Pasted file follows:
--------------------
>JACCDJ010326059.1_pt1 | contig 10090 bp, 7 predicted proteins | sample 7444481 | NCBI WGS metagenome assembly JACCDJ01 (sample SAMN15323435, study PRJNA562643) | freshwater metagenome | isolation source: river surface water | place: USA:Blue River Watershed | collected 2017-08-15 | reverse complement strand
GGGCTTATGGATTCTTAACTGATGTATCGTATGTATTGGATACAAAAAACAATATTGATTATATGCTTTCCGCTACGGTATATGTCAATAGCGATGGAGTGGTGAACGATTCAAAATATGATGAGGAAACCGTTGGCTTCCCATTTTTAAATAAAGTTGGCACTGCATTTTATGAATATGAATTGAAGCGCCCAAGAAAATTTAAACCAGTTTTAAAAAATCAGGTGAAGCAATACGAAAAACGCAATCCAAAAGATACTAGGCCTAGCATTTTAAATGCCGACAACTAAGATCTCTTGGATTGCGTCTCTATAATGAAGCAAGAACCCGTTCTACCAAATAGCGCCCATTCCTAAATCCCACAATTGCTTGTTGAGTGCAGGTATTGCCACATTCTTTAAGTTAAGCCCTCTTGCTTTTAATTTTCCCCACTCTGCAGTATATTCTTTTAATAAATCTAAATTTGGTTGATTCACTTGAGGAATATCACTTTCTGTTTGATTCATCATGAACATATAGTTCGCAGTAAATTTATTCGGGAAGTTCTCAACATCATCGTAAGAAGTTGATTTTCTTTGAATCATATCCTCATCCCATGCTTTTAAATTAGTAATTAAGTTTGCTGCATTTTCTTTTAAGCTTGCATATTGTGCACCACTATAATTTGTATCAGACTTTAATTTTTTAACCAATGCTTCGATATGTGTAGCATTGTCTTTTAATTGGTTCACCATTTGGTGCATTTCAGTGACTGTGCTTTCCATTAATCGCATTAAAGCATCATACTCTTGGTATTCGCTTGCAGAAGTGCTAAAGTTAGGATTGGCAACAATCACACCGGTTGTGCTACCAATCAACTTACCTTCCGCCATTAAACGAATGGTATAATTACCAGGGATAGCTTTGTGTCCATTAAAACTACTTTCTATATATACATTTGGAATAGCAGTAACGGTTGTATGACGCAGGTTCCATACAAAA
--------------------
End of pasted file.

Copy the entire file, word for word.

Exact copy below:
>JACCDJ010326059.1_pt1 | contig 10090 bp, 7 predicted proteins | sample 7444481 | NCBI WGS metagenome assembly JACCDJ01 (sample SAMN15323435, study PRJNA562643) | freshwater metagenome | isolation source: river surface water | place: USA:Blue River Watershed | collected 2017-08-15 | reverse complement strand
GGGCTTATGGATTCTTAACTGATGTATCGTATGTATTGGATACAAAAAACAATATTGATTATATGCTTTCCGCTACGGTATATGTCAATAGCGATGGAGTGGTGAACGATTCAAAATATGATGAGGAAACCGTTGGCTTCCCATTTTTAAATAAAGTTGGCACTGCATTTTATGAATATGAATTGAAGCGCCCAAGAAAATTTAAACCAGTTTTAAAAAATCAGGTGAAGCAATACGAAAAACGCAATCCAAAAGATACTAGGCCTAGCATTTTAAATGCCGACAACTAAGATCTCTTGGATTGCGTCTCTATAATGAAGCAAGAACCCGTTCTACCAAATAGCGCCCATTCCTAAATCCCACAATTGCTTGTTGAGTGCAGGTATTGCCACATTCTTTAAGTTAAGCCCTCTTGCTTTTAATTTTCCCCACTCTGCAGTATATTCTTTTAATAAATCTAAATTTGGTTGATTCACTTGAGGAATATCACTTTCTGTTTGATTCATCATGAACATATAGTTCGCAGTAAATTTATTCGGGAAGTTCTCAACATCATCGTAAGAAGTTGATTTTCTTTGAATCATATCCTCATCCCATGCTTTTAAATTAGTAATTAAGTTTGCTGCATTTTCTTTTAAGCTTGCATATTGTGCACCACTATAATTTGTATCAGACTTTAATTTTTTAACCAATGCTTCGATATGTGTAGCATTGTCTTTTAATTGGTTCACCATTTGGTGCATTTCAGTGACTGTGCTTTCCATTAATCGCATTAAAGCATCATACTCTTGGTATTCGCTTGCAGAAGTGCTAAAGTTAGGATTGGCAACAATCACACCGGTTGTGCTACCAATCAACTTACCTTCCGCCATTAAACGAATGGTATAATTACCAGGGATAGCTTTGTGTCCATTAAAACTACTTTCTATATATACATTTGGAATAGCAGTAACGGTTGTATGACGCAGGTTCCATACAAAA